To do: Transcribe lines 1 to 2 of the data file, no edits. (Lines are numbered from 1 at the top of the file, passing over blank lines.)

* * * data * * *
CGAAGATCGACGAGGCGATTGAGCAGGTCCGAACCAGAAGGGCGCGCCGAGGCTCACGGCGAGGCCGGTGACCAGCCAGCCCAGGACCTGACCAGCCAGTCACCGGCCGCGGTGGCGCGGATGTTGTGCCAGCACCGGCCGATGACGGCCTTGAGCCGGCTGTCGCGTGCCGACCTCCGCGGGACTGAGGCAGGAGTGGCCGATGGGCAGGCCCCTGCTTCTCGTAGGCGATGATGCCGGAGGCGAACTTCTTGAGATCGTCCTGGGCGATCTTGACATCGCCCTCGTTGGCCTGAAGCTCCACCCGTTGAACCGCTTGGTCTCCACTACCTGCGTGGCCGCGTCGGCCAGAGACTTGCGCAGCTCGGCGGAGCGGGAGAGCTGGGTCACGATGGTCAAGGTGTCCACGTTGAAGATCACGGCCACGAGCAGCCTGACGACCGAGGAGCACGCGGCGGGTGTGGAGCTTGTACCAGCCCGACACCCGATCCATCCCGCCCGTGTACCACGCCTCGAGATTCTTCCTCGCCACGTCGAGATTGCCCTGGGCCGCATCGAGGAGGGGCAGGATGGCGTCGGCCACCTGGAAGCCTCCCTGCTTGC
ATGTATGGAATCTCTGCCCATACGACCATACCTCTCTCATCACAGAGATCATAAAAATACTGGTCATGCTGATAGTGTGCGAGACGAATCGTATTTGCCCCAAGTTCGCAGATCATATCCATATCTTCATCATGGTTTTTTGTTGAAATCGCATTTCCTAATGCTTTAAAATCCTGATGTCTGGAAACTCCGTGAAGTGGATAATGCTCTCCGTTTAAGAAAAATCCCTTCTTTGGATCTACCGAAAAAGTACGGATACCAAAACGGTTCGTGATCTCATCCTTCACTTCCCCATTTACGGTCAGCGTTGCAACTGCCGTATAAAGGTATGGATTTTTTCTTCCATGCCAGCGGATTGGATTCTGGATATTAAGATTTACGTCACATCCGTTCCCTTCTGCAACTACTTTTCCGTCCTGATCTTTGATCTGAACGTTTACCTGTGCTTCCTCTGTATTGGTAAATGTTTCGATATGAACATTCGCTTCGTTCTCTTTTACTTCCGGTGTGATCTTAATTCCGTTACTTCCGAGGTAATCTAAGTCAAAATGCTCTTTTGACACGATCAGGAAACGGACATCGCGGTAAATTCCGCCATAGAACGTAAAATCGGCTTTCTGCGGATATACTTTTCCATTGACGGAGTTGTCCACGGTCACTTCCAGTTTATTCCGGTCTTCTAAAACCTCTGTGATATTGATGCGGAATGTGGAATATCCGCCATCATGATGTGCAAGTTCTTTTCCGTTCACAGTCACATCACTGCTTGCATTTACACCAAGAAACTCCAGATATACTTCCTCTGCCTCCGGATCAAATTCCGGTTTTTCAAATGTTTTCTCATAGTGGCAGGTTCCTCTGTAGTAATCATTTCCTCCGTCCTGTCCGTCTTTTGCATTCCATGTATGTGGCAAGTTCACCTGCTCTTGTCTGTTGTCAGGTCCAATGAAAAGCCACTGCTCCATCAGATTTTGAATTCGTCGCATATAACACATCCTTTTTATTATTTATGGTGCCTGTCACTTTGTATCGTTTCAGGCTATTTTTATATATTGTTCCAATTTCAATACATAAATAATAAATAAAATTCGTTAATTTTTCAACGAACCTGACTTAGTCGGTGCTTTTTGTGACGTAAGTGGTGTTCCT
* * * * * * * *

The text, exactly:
CGAAGATCGACGAGGCGATTGAGCAGGTCCGAACCAGAAGGGCGCGCCGAGGCTCACGGCGAGGCCGGTGACCAGCCAGCCCAGGACCTGACCAGCCAGTCACCGGCCGCGGTGGCGCGGATGTTGTGCCAGCACCGGCCGATGACGGCCTTGAGCCGGCTGTCGCGTGCCGACCTCCGCGGGACTGAGGCAGGAGTGGCCGATGGGCAGGCCCCTGCTTCTCGTAGGCGATGATGCCGGAGGCGAACTTCTTGAGATCGTCCTGGGCGATCTTGACATCGCCCTCGTTGGCCTGAAGCTCCACCCGTTGAACCGCTTGGTCTCCACTACCTGCGTGGCCGCGTCGGCCAGAGACTTGCGCAGCTCGGCGGAGCGGGAGAGCTGGGTCACGATGGTCAAGGTGTCCACGTTGAAGATCACGGCCACGAGCAGCCTGACGACCGAGGAGCACGCGGCGGGTGTGGAGCTTGTACCAGCCCGACACCCGATCCATCCCGCCCGTGTACCACGCCTCGAGATTCTTCCTCGCCACGTCGAGATTGCCCTGGGCCGCATCGAGGAGGGGCAGGATGGCGTCGGCCACCTGGAAGCCTCCCTGCTTGC
ATGTATGGAATCTCTGCCCATACGACCATACCTCTCTCATCACAGAGATCATAAAAATACTGGTCATGCTGATAGTGTGCGAGACGAATCGTATTTGCCCCAAGTTCGCAGATCATATCCATATCTTCATCATGGTTTTTTGTTGAAATCGCATTTCCTAATGCTTTAAAATCCTGATGTCTGGAAACTCCGTGAAGTGGATAATGCTCTCCGTTTAAGAAAAATCCCTTCTTTGGATCTACCGAAAAAGTACGGATACCAAAACGGTTCGTGATCTCATCCTTCACTTCCCCATTTACGGTCAGCGTTGCAACTGCCGTATAAAGGTATGGATTTTTTCTTCCATGCCAGCGGATTGGATTCTGGATATTAAGATTTACGTCACATCCGTTCCCTTCTGCAACTACTTTTCCGTCCTGATCTTTGATCTGAACGTTTACCTGTGCTTCCTCTGTATTGGTAAATGTTTCGATATGAACATTCGCTTCGTTCTCTTTTACTTCCGGTGTGATCTTAATTCCGTTACTTCCGAGGTAATCTAAGTCAAAATGCTCTTTTGACACGATCAGGAAACGGACATCGCGGTAAATTCCGCCATAGAACGTAAAATCGGCTTTCTGCGGATATACTTTTCCATTGACGGAGTTGTCCACGGTCACTTCCAGTTTATTCCGGTCTTCTAAAACCTCTGTGATATTGATGCGGAATGTGGAATATCCGCCATCATGATGTGCAAGTTCTTTTCCGTTCACAGTCACATCACTGCTTGCATTTACACCAAGAAACTCCAGATATACTTCCTCTGCCTCCGGATCAAATTCCGGTTTTTCAAATGTTTTCTCATAGTGGCAGGTTCCTCTGTAGTAATCATTTCCTCCGTCCTGTCCGTCTTTTGCATTCCATGTATGTGGCAAGTTCACCTGCTCTTGTCTGTTGTCAGGTCCAATGAAAAGCCACTGCTCCATCAGATTTTGAATTCGTCGCATATAACACATCCTTTTTATTATTTATGGTGCCTGTCACTTTGTATCGTTTCAGGCTATTTTTATATATTGTTCCAATTTCAATACATAAATAATAAATAAAATTCGTTAATTTTTCAACGAACCTGACTTAGTCGGTGCTTTTTGTGACGTAAGTGGTGTTCCT